My latest interview for Huffington Post:
When it comes to female comic book superheroes of any race, Wonder Woman and Supergirl are by far the world’s most recognized. Yet even with their international popularity, both have failed commercially in major films and television adaptations. This failure has historically been attributed to the white, male-dominated comic book industry and media, which is often accused of being largely inept in writing, crafting and celebrating complex female superheroines. It has also been attributed to our sexist culture, which struggles psychologically with the concept of women and power.
This difficulty to write white female superheroines (or, depending on who you talk to, Kryptonian and Greek superheroines who look white) has fallen down even more so on black female superheroines, who not only become victims to the white male sexist imagination, but, among other things, it’s racist stereotypes. In fact, with the exception of the X-men’s Storm, there are not any other widely recognized black superheroines in American culture.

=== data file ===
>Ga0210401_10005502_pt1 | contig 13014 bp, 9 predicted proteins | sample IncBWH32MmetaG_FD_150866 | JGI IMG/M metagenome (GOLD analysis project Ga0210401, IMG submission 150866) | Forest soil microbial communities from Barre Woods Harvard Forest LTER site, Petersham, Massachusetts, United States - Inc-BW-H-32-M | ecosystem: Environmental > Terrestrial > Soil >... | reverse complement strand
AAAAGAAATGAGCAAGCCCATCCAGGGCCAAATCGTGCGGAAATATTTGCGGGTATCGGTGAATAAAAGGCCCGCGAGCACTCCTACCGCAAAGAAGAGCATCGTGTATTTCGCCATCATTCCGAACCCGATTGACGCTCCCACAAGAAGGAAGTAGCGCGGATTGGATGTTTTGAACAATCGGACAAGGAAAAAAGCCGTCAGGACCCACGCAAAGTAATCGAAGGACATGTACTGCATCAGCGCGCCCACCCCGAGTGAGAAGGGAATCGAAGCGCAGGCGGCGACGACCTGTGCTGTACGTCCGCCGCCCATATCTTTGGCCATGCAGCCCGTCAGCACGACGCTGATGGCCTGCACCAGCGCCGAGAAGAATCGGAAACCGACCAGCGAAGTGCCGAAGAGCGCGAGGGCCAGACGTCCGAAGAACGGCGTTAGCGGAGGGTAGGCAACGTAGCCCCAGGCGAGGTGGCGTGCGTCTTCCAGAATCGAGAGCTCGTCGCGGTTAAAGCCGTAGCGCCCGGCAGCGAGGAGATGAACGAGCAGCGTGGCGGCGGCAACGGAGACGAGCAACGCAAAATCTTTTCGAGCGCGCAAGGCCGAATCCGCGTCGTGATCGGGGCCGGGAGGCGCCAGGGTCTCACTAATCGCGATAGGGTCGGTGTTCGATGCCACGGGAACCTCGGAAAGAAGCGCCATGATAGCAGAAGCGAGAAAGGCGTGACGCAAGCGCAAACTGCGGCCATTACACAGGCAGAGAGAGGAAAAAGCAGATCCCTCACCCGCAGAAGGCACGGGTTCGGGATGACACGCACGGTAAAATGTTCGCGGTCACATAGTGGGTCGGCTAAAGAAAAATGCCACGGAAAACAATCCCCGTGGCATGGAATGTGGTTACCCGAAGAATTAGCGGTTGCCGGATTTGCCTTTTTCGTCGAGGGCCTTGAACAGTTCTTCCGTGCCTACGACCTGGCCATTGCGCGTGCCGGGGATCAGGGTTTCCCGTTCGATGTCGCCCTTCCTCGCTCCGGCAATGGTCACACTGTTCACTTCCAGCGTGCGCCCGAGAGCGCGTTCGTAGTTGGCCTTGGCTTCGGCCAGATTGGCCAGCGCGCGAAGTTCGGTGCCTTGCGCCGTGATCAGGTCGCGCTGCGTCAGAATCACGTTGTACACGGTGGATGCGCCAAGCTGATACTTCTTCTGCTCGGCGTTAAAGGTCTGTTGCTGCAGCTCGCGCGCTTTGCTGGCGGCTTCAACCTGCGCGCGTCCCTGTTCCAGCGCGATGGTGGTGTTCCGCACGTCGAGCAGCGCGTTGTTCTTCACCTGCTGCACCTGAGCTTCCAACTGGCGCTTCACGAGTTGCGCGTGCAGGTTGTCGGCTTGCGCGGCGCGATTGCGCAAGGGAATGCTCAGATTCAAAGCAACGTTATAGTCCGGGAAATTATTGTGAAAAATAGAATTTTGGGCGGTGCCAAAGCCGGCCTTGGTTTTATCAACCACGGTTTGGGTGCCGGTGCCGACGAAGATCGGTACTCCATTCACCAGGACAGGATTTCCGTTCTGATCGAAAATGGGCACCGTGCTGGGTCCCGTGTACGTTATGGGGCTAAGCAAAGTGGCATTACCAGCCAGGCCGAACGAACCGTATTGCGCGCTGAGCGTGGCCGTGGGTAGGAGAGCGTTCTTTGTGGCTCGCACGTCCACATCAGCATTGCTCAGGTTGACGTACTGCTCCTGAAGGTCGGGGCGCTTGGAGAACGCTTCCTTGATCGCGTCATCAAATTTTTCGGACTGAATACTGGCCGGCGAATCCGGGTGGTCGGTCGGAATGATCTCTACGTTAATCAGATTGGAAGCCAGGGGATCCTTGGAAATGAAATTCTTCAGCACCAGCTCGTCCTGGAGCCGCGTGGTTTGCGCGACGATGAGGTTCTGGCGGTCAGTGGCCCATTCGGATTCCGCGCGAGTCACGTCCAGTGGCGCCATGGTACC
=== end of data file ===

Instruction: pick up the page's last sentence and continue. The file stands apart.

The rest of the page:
Well, the work of Grace Gipson just may help to change all that. Gipson, a graduate student at Georgia State University, is researching the interpretations and history of black superheroines. Her work has centered on answering the question “What are comic books communicating about black women to younger male and female readers who participate in the cultural universe of superheroes?”.
I caught up with Gipson to learn more about the black female superheroines that are out there, why we need to read their stories and why we should support black women and girls in being the heroes in their own lives.
Can you tell us more about your research on black female superheroines? Why did you choose to research this?
I chose this research because I wanted to provide a voice from a black woman’s perspective regarding comics, especially the black female characters.
Also the comic book genre has primarily been discussed from the perspective and viewpoints of white males. There is very little research that specifically discusses the black female character in comics, so this was a great way to open this door even further.